We are in an age of information, with nearly every scientific field awash in new data. Thus, making sense of large sets of real-world data stands as a preeminent challenge for modern science. Massive data sets, whether they record food web relationships, online friendships, or distributions of utilities like electricity, are often described by mathematical network models that give structure to the data – and help us better understand the relationships hidden within it.

Our project aims to use physics-inspired methods to find structure within large data sets and determine when these structures are statistically significant. We are developing elegant, flexible, and computationally efficient algorithms for investigating the underlying structures, dynamics, and attributes of real-world networks.These physics-based algorithms can point to hidden connections between spatially disparate nodes of a network. They can help us understand why a natural disaster in a given area might cause an electrical blackout hundreds of miles away. They can reveal similar relationships in different data sets, such as the keystone species in a modern food web and those from the Cambrian period. They can fill in missing data with intelligent guesses, predict missing links, and tell us the probability that a given node belongs to a given community. Moreover, these algorithms are scalable, allowing us to solve massive problems, once the domain of supercomputers, on an ordinary laptop.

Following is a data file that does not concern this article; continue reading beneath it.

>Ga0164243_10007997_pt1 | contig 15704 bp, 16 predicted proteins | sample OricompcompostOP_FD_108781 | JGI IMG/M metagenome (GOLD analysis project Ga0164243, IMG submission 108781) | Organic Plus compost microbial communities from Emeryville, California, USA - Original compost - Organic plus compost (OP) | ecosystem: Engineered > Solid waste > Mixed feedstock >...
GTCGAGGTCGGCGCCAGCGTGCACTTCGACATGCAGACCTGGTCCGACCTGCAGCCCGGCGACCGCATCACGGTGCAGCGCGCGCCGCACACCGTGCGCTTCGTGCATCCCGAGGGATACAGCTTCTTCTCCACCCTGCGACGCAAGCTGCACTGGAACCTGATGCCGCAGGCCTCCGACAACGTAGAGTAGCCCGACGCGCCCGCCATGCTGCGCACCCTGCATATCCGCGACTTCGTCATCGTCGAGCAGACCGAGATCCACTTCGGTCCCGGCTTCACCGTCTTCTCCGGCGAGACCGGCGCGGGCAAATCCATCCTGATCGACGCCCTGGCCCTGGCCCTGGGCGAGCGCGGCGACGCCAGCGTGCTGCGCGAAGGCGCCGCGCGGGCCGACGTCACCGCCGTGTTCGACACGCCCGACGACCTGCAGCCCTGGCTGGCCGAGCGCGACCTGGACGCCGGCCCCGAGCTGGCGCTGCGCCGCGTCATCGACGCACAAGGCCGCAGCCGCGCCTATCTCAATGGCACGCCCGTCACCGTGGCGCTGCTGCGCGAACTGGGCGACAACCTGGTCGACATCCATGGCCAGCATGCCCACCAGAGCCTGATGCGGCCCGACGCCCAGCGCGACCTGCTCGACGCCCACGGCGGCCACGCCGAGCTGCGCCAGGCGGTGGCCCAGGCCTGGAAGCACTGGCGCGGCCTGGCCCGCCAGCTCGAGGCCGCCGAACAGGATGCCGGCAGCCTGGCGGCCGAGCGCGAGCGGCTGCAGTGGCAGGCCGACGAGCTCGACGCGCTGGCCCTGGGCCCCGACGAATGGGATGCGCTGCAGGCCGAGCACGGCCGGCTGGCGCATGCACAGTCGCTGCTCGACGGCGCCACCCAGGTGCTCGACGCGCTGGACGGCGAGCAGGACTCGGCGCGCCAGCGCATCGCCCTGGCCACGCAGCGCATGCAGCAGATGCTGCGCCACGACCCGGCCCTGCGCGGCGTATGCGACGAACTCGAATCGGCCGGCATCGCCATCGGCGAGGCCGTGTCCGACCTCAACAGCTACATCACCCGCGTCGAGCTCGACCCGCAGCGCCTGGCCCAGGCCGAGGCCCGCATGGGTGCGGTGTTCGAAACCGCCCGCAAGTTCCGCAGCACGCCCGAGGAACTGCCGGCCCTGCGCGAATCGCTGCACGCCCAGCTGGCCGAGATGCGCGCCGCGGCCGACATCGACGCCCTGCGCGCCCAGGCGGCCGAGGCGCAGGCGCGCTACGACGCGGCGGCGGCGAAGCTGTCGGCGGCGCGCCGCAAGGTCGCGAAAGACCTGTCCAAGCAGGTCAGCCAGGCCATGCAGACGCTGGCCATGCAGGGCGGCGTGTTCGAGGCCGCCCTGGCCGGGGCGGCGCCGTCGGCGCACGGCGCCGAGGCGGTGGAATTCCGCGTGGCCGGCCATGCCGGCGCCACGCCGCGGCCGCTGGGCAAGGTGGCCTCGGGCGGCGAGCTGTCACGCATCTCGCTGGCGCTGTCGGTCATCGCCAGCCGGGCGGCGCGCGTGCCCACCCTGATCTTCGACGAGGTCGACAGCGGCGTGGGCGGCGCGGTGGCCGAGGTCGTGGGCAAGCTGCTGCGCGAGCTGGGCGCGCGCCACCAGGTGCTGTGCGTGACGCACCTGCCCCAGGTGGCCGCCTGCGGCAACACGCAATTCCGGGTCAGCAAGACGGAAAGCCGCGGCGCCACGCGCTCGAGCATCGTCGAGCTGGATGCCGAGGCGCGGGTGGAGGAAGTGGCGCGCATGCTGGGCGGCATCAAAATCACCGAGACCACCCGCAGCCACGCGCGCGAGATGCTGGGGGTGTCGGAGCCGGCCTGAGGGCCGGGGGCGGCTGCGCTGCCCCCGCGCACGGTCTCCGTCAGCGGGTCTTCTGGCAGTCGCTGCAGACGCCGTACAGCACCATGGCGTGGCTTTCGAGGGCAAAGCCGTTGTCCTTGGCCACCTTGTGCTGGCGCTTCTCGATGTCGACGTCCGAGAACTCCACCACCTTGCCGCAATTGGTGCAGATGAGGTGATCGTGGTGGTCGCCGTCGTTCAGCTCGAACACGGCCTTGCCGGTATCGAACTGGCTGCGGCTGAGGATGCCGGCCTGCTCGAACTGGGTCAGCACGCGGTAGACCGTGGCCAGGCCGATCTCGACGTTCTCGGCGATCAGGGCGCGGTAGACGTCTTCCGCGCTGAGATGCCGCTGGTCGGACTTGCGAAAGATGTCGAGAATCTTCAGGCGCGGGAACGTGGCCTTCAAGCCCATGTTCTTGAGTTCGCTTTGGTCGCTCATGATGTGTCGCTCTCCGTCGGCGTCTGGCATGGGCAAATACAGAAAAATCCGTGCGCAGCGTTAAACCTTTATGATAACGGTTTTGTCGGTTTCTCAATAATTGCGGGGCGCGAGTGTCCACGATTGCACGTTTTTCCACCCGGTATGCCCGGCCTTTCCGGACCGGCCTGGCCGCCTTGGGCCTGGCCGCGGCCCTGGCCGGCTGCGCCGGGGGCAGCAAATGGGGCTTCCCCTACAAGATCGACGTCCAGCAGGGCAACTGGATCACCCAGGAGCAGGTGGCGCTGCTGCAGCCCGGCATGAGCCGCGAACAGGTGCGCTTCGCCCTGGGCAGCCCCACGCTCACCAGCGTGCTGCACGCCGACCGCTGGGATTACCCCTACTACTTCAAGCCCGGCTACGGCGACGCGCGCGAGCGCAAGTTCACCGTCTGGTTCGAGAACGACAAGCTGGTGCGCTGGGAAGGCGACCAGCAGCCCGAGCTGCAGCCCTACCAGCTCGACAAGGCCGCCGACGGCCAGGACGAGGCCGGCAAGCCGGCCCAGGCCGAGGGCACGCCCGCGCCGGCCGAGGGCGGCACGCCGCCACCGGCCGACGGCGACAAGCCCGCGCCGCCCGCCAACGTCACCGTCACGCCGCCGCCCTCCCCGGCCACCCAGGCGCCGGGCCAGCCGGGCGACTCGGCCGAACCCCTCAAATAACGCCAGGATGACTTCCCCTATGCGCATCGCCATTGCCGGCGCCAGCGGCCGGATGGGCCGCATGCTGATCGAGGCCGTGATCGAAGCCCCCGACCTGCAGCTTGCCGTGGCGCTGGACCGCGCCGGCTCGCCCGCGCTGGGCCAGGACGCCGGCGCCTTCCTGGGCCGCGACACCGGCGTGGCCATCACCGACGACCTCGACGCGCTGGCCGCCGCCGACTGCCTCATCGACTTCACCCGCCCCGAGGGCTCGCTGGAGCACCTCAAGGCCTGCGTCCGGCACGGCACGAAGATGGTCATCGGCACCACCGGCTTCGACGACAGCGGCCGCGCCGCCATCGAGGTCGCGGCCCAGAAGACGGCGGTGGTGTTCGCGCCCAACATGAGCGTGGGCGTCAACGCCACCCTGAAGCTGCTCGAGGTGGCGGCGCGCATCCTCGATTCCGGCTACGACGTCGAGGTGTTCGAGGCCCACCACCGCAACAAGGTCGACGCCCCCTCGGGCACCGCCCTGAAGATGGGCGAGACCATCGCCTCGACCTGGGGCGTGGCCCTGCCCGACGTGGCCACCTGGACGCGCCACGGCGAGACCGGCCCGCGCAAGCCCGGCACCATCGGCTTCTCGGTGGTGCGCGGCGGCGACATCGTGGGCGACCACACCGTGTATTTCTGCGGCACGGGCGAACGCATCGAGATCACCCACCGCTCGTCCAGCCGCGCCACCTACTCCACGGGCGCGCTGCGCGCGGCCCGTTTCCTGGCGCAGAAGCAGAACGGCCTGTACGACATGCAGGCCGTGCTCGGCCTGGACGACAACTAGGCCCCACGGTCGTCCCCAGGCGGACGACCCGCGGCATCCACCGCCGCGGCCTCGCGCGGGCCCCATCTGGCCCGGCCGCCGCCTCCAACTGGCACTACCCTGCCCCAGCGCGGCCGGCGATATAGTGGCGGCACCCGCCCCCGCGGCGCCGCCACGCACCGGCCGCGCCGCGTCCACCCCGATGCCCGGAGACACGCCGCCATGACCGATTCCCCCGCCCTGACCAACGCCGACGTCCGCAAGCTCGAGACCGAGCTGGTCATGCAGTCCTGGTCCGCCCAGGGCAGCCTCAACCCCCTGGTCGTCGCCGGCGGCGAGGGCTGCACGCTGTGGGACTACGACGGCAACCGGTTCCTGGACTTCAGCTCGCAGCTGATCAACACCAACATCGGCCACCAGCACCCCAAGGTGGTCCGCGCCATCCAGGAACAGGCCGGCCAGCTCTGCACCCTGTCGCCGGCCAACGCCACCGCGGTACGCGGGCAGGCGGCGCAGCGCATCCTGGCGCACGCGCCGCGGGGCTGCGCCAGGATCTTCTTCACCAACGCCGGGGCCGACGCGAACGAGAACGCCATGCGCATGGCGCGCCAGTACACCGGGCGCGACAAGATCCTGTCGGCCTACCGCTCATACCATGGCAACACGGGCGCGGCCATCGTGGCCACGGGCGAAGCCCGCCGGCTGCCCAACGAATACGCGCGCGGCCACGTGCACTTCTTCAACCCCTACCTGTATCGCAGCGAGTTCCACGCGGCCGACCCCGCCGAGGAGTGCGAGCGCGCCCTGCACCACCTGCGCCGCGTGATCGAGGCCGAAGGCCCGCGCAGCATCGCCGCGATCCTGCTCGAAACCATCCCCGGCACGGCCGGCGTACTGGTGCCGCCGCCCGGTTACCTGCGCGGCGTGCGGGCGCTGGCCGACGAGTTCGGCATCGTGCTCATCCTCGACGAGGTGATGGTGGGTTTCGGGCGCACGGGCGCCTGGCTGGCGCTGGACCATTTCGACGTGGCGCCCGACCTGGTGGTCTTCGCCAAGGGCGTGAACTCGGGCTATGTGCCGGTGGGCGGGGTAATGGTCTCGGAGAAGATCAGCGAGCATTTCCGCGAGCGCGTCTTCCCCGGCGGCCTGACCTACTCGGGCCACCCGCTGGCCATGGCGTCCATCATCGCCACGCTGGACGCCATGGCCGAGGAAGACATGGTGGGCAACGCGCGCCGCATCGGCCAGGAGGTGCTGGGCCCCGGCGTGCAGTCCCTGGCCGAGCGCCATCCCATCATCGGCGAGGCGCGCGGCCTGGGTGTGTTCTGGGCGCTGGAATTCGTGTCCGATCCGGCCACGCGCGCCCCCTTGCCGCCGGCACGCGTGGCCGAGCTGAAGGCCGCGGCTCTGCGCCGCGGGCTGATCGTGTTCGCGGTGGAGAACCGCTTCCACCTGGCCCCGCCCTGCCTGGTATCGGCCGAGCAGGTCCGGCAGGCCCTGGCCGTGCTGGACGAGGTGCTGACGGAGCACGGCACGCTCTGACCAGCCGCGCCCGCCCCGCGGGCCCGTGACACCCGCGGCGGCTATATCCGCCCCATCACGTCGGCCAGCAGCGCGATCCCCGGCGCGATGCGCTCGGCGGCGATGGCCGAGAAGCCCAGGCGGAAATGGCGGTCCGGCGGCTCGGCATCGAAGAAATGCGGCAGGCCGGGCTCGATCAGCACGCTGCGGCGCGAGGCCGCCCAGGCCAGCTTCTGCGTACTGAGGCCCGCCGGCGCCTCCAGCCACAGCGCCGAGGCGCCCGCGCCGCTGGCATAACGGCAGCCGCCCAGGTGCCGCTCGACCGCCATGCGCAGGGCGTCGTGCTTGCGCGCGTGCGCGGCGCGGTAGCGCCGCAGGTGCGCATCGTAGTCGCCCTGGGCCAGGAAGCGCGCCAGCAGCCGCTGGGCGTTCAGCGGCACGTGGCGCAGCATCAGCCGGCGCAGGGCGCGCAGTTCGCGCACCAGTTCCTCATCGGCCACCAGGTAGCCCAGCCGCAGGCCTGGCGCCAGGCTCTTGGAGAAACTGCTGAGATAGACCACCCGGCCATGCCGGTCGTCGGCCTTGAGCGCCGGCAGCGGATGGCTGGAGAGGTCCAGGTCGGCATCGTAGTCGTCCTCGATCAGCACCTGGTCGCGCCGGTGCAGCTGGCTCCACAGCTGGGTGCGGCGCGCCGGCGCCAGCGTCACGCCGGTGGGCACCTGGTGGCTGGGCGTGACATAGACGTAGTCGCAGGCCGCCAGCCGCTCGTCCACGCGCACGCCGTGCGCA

As we seek out the structures, patterns and attributes of large data sets, we also pursue the broader question of how a network’s structure gives rise to its dynamics. In doing so, we hope to understand the similarities and differences between social networks, economies, power grids, and food webs.